6In SUP 6 the "relevant regulator" is the regulator to which a firm with a Part 4A permission has made or can make (in accordance with SUP 6) an application to vary or cancel its Part 4A permission or to have imposed on it a new requirement or to vary or cancel any existing requirement (see SUP 6.2.3A G to SUP 6.2.3E G).
In some instances, the Act requires the FCA and the PRA to consult with each other prior to exercising their powers under the Act. Details of where consultation is required have not been set out in SUP 6. Where a provision in SUP 6 makes reference to a power, the exercise of which by the FCA or the PRA (as the case may be) requires consultation under the Act, firms should be aware that the regulator concerned will need to consult the other regulator before exercising that power.
This chapter explains:
- (1) 66
how a firm which has ceased to carry on any of the regulated activities for which it has a Part 4A permission,6 or which expects to do so in the short term (normally less than six months), should apply to the relevant regulator6 to cancel that permission completely;66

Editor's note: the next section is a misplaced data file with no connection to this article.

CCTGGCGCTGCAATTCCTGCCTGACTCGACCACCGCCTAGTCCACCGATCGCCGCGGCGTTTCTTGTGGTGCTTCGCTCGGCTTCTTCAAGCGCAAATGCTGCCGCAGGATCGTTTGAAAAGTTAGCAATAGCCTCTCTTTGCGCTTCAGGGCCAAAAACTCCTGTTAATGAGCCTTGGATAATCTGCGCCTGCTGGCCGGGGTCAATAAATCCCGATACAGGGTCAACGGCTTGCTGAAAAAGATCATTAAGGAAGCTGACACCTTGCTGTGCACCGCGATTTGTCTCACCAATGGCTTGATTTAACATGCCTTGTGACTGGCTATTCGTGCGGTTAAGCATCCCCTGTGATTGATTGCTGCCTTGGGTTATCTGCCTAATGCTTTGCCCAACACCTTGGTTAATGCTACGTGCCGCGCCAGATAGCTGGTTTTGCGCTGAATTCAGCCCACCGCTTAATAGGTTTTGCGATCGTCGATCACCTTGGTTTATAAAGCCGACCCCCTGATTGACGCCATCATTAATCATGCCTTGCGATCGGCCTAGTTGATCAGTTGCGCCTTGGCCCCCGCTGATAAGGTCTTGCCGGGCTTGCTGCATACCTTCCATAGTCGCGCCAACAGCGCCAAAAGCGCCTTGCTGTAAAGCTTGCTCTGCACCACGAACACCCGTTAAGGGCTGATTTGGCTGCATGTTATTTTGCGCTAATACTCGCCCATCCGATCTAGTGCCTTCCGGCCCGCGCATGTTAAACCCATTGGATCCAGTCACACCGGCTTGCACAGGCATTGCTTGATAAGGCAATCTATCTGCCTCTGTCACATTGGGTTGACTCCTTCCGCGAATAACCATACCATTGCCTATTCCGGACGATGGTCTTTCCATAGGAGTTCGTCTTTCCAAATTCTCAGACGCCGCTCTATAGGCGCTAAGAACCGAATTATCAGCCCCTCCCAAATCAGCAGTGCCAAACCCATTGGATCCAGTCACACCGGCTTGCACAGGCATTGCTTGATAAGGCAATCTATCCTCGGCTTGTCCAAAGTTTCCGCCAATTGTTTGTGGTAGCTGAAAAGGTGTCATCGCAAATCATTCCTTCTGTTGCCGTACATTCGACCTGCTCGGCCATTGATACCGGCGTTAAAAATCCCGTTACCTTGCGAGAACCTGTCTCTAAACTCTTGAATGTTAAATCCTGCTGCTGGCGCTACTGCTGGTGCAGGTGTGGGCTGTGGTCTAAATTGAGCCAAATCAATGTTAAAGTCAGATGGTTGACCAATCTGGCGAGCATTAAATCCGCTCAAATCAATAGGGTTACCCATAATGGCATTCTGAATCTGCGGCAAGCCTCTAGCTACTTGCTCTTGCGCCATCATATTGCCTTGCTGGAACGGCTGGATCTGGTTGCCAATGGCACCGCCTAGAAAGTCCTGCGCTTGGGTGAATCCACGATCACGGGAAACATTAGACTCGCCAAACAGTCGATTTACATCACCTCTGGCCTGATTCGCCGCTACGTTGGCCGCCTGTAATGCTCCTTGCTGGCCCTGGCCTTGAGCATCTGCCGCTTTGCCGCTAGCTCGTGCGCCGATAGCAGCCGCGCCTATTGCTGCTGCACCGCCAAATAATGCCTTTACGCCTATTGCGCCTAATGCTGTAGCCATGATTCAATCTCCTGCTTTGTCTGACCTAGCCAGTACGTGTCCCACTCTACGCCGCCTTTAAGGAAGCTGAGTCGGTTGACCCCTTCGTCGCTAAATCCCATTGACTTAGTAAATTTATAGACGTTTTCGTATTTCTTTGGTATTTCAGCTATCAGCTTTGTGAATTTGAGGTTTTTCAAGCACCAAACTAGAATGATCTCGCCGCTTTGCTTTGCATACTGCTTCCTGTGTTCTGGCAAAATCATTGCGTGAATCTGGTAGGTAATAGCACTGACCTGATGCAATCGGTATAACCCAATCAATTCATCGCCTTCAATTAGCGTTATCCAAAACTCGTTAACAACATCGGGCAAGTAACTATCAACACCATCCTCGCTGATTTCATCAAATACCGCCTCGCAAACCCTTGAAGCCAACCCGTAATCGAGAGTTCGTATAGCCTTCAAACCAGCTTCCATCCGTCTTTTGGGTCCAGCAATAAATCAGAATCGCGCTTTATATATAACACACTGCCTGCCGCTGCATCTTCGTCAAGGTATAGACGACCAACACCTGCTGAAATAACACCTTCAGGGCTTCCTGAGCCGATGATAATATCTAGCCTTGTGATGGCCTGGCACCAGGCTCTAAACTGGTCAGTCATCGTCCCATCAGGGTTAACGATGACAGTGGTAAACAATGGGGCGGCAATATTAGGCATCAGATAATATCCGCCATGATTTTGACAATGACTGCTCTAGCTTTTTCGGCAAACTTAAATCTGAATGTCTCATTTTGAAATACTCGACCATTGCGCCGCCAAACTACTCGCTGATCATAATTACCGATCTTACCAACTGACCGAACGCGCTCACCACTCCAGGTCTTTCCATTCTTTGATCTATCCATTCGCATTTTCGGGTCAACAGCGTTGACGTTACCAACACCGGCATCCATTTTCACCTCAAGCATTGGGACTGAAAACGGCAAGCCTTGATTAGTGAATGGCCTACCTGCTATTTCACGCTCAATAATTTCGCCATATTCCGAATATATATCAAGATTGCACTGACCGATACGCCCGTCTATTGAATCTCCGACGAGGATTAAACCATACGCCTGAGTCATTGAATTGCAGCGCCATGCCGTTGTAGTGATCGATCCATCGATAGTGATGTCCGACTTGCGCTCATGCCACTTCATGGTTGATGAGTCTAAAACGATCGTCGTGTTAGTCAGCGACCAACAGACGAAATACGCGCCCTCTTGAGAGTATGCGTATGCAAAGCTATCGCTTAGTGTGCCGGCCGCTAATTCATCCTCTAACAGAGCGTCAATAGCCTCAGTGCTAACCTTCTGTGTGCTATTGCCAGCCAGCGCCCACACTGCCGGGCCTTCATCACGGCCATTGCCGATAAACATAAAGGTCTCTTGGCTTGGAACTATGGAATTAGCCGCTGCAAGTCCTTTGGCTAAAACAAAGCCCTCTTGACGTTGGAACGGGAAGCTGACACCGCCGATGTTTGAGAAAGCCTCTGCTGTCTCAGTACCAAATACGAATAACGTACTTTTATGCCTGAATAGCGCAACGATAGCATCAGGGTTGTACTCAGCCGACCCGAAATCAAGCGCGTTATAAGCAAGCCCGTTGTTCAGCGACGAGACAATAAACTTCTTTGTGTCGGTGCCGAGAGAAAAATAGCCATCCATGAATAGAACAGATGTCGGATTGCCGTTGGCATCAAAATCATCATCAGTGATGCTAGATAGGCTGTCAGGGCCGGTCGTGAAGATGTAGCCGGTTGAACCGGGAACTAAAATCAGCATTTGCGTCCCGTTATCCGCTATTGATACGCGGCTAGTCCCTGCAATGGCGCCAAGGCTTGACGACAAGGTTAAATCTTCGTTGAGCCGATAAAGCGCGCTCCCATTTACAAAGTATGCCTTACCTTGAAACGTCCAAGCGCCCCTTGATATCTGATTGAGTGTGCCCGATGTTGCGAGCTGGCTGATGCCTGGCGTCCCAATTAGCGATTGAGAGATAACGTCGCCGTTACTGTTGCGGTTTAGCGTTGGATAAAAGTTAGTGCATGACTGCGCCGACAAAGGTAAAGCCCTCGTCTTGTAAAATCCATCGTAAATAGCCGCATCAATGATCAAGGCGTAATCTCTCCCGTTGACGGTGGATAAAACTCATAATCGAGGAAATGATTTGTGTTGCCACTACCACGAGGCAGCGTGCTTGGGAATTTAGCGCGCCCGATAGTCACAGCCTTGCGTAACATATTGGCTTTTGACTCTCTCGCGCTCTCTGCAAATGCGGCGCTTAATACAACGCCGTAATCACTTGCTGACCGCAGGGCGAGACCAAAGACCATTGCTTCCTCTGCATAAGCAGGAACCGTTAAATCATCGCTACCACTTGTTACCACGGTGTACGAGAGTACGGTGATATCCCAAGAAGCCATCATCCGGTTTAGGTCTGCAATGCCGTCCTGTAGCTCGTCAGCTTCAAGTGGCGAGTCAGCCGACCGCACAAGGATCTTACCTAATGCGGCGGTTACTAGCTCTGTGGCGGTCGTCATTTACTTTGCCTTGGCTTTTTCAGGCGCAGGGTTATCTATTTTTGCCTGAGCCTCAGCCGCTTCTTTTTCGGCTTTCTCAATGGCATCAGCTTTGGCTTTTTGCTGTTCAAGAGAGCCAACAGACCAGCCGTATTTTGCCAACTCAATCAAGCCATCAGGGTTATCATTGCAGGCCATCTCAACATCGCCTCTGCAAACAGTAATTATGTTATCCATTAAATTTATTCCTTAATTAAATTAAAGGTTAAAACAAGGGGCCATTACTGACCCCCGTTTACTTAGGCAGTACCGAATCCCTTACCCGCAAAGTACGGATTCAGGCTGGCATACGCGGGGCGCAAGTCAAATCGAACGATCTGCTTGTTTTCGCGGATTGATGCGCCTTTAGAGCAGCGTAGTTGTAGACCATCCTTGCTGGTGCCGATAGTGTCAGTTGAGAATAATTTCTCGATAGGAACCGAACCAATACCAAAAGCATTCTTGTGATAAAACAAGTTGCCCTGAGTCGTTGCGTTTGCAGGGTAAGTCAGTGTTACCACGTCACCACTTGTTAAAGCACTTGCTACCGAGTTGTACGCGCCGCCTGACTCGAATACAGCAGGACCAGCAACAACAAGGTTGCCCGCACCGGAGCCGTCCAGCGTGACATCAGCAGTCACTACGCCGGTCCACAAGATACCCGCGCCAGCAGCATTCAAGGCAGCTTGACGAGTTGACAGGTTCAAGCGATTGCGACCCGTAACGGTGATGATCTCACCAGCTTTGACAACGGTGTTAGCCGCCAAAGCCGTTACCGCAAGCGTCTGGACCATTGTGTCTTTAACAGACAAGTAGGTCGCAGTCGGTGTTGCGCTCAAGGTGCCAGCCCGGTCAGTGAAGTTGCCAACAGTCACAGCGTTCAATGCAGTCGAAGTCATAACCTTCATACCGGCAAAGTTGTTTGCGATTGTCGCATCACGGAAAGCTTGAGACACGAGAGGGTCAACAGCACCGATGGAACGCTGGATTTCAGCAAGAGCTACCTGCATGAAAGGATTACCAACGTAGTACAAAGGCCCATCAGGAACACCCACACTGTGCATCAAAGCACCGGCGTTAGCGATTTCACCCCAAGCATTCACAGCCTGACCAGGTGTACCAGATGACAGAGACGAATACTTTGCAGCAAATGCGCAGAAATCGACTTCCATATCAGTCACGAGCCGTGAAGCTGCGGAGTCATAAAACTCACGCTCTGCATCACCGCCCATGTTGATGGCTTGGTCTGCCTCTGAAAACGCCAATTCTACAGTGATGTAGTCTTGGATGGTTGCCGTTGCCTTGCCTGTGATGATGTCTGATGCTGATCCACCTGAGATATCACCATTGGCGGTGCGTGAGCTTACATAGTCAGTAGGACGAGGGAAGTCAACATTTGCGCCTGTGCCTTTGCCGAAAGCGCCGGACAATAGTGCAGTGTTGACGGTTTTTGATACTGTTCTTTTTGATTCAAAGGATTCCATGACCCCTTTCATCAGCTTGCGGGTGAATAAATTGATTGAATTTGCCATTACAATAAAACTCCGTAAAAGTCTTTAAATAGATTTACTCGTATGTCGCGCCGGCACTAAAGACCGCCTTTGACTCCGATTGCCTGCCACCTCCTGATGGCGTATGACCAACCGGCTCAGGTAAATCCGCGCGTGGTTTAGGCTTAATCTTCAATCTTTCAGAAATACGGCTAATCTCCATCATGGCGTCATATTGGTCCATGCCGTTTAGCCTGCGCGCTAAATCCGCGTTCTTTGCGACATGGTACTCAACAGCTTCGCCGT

the additional procedures that apply to a firm carrying on regulated activities which create long term obligations to customers (for example, effecting contracts of insurance, carrying out contracts of insurance or accepting deposits) that needs to wind down (run off) its business over a long term period (normally more than six months) and the applications it should make with a view to ultimately cancelling its permission; and
how the relevant regulator6 assesses those applications.6
6This chapter does not cover the FCA's use of its own-initiative variation power to vary or cancel a firm's Part 4A permission or its own-initiative requirement power to impose, vary or cancel a requirement (see SUP 7 (Individual requirements) and EG 8 (Variation and cancellation of permission on the FCA's own initiative and intervention against incoming firms)).